Big tungsten beads are good because they help the fly to sink quickly. But the lack of proportion and the exaggeration of its size lead in a short time to the education of the fish. They will more quickly avoid flies with large balls that are usually too shiny.
This is why I ended up tying these flies that are heavy enough or even heavier than they appear.
The major advantage is in the case of very small flies such as #16, 18 or #20. The tungsten wire is thin enough that you can make the entire body of the fly with it. Then it is easy to cover with thread, tinsel or dubbing.
Exaggerating the use of beads leads to the refusal of the fish to respond to beadhead nymphs. Which is why we have to return to classic nymphs again. But even these can be super heavy if we use tungsten instead of lead.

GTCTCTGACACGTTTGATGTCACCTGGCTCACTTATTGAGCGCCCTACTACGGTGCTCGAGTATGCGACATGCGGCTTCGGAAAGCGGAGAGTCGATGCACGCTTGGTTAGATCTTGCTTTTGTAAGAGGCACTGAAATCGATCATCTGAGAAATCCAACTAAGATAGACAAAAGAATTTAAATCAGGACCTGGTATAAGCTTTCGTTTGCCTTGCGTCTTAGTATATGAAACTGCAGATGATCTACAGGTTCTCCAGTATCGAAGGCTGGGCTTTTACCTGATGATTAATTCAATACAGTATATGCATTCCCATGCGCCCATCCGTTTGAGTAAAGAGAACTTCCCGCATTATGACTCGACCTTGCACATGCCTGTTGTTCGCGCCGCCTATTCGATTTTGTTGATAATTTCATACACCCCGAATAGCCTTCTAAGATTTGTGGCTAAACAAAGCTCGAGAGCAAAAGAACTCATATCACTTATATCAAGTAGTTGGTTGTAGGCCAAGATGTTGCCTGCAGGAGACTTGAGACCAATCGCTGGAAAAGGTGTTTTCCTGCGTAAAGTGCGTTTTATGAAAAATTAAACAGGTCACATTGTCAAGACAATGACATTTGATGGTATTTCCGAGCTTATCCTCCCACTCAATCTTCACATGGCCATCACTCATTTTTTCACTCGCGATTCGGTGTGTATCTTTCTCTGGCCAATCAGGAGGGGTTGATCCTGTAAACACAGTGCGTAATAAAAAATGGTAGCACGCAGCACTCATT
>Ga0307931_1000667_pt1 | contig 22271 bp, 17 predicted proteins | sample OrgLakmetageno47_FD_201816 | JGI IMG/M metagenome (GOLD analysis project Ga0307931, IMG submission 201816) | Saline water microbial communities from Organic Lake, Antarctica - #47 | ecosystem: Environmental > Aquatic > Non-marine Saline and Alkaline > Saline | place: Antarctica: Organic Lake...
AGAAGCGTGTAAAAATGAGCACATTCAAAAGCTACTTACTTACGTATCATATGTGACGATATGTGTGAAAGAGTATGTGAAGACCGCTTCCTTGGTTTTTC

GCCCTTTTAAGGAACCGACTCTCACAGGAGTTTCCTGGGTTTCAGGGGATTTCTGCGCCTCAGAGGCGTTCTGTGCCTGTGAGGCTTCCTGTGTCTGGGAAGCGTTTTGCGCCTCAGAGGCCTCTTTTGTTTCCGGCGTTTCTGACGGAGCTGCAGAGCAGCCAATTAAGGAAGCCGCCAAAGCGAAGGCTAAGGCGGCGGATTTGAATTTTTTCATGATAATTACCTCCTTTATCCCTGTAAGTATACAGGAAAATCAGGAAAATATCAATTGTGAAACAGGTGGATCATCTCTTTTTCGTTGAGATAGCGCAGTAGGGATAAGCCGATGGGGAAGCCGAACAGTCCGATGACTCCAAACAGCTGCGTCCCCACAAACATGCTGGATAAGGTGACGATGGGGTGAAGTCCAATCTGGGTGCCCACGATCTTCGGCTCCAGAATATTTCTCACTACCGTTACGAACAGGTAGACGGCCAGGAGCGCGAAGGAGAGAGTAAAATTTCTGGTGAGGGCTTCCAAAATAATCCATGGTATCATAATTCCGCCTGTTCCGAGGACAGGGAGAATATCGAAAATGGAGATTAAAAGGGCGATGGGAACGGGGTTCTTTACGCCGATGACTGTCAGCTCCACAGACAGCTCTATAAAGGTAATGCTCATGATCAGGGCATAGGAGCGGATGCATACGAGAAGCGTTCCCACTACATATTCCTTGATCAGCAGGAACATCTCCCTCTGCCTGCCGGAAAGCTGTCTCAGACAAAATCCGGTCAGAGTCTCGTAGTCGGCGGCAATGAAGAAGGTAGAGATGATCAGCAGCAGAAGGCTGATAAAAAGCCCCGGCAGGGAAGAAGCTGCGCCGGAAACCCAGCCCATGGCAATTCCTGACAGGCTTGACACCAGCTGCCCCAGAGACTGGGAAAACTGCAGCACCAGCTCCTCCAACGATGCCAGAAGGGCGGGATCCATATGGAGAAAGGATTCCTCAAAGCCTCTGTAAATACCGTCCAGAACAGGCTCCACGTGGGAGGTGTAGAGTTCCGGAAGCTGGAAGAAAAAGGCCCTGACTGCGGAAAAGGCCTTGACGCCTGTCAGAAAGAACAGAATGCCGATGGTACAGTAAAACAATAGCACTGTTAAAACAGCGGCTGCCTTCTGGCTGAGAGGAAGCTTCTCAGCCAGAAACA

-because it is almost twice as dense as lead,
-because you can make thin and small flies without being bulky
-because it is not toxic to the fisherman and the environment (as lead is)
These fly patterns are incredibly heavy, even without using large tungsten beads. I incorporated tungsten wire behind the bead, effectively doubling the final weight. The model itself is simple, without any complications. It is specifically designed for slightly colored waters with increased flow, where the fish feed more actively, gathering insects washed in by the rains.